Prototype testing at Karl Johan
A few weeks ago we opened a design lab in the middle of Karl Johans Gate in Oslo, with the parliament as its nearest neighbor. We decided to call it a design lab because we have built the office in our own shop. The cash register stands next to the designer who creates the product. Real interaction with the end user. Ideas from real people straight from the street. Our own ideas continuously tested with real people. "Why has not anyone done this before?" we thought. And now here we are with customers practically in our lap - a luxury we are a bit shocked to realize after just a few weeks.
Too many products have been pampered with for too long by ultra hip designers without the customers having been able to say their opinion whether there is a need for the product or not. Should the price be 299 or 499? Should the material of choice be bamboo or plastic? Should the color be this or that?…basically: are we onto something or not. Is there a life for this idea after leaving the drawing board as a first sketch. "Validation» as most startups would say.
In our own design lab, we can take an idea straight out into the stores and onto the streets after only a few hours on the sketch board. Our designers, who both work in the shop, on the drawing board and in the workshop, get feedback from a representative number of people in just one day. The day after we decide and adjust according to what our customers wish for - or we may decide not to proceed - perhaps the most important and most valuable effect of having office "on the street." It is very expensive to not stop a development process early enough. And this of course applies not only to industrial design but just as much to digital design and service design.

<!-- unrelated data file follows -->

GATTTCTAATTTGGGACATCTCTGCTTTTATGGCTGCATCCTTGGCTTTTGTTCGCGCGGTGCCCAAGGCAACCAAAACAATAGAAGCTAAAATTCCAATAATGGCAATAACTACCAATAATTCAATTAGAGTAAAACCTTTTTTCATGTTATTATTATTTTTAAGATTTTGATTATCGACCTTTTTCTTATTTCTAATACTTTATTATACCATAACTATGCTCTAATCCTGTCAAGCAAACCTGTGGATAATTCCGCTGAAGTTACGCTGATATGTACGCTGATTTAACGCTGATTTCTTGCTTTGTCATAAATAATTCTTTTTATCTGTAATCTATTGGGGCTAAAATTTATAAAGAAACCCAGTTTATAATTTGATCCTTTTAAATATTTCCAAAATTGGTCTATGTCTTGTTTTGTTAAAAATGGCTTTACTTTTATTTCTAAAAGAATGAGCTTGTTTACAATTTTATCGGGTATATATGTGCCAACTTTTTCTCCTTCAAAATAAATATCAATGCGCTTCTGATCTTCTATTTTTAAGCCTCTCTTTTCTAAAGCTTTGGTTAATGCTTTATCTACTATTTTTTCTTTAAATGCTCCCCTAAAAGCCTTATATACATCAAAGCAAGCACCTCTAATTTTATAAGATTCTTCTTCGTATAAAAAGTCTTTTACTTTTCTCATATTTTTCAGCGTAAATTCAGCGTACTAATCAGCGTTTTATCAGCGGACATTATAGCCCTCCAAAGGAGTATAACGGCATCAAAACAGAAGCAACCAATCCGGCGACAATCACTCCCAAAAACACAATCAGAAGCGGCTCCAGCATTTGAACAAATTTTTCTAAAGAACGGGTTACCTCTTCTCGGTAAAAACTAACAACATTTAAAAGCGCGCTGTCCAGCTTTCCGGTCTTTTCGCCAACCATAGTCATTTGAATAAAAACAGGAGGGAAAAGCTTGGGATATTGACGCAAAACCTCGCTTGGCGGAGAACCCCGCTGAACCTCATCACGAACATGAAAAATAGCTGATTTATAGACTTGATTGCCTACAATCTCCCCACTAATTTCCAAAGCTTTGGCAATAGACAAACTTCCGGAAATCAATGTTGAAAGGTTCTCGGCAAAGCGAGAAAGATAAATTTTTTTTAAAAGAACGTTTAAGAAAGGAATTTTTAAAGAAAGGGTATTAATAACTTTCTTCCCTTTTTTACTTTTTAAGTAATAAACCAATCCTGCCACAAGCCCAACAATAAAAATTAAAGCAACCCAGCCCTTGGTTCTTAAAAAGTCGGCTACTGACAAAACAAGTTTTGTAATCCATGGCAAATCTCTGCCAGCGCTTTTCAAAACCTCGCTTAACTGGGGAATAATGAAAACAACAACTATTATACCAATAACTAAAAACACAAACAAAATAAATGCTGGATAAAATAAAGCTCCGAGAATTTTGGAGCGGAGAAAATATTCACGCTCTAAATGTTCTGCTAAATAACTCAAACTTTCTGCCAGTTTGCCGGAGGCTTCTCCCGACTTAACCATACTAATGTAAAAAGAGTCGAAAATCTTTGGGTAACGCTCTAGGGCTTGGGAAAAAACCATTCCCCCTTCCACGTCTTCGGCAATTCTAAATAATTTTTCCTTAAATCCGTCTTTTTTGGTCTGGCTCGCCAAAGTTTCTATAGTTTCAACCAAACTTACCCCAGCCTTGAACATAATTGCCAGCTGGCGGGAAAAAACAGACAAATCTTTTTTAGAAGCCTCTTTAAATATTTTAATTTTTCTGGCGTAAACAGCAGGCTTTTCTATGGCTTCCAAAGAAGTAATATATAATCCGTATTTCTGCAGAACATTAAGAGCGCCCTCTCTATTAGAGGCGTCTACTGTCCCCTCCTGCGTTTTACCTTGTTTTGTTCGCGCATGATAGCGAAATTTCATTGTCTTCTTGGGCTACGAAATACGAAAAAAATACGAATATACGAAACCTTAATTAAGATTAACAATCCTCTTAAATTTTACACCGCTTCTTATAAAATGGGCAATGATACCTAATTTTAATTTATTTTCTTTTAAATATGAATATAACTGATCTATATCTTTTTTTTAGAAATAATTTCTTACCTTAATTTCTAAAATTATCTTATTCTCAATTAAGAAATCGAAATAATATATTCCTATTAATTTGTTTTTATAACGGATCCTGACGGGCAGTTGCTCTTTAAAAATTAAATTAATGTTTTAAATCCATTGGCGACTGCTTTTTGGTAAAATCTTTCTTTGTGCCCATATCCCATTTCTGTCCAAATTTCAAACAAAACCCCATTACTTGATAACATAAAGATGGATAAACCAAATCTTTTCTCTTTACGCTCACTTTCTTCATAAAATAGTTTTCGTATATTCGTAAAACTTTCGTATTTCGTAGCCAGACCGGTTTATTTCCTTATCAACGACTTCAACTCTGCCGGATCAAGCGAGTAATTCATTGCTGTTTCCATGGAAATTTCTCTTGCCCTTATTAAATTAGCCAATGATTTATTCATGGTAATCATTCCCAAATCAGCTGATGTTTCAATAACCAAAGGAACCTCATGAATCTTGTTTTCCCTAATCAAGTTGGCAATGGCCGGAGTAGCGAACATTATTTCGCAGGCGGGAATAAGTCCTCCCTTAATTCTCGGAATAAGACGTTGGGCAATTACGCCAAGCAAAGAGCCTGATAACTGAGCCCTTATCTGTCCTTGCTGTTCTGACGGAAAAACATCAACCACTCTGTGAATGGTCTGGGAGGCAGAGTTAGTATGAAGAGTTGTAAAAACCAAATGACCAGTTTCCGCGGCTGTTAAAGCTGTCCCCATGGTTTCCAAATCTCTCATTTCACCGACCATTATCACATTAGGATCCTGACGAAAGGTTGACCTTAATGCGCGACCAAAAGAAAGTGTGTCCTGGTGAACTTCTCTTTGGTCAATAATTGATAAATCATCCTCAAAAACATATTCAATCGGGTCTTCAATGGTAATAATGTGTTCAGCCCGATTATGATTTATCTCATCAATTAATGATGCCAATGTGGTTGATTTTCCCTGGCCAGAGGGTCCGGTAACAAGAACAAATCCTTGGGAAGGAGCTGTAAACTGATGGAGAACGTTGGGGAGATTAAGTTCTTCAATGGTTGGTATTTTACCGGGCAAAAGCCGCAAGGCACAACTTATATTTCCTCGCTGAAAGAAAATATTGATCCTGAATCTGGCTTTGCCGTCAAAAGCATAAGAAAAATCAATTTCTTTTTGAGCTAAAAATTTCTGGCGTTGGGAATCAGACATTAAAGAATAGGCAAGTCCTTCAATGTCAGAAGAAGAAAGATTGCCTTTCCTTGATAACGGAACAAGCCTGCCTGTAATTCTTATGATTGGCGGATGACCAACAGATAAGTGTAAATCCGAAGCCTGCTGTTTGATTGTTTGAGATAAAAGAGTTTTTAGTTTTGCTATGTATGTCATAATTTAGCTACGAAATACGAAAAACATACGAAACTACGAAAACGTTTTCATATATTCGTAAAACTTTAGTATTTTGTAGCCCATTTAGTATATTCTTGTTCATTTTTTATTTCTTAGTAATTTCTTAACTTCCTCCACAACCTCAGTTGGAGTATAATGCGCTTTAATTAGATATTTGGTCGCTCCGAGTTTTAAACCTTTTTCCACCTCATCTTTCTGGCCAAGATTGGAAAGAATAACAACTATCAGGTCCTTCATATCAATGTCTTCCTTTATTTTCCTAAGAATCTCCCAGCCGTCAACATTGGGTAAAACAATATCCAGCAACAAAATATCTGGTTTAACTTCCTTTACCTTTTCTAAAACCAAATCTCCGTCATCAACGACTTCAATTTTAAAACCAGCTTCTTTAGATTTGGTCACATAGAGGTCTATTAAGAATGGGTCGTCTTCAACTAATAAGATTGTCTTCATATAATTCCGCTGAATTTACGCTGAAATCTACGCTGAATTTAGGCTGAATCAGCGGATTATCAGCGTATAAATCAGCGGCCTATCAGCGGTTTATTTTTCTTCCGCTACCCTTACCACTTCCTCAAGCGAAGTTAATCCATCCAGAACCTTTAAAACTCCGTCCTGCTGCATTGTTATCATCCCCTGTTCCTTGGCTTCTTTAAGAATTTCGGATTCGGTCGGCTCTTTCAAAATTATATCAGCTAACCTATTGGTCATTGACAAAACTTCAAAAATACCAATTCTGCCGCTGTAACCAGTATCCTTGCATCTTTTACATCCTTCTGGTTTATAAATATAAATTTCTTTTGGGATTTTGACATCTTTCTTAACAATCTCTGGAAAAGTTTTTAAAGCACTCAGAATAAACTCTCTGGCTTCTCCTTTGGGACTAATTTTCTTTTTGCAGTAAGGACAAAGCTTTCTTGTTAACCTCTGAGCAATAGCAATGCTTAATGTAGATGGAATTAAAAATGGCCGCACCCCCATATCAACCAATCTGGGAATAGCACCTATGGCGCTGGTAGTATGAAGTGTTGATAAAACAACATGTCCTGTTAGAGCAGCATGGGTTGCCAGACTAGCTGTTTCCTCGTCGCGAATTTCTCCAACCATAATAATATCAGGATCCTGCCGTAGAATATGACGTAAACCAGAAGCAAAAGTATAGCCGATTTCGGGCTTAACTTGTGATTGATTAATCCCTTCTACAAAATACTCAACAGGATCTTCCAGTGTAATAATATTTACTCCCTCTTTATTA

"Fast commercial prototyping» is mostly just an empty phrase in the consulting world. Everyone says they do, but very few do it as an integral part of daily life / business. We can honestly say that we do it. And it has only begun to dawn on us how far we can take this, how much effect it has on time-to-market and, not least, how much better we become as designers when the user is practically a part of every development sprint. Of course we also believe that people actually like to be involved in contributing to tomorrow's products.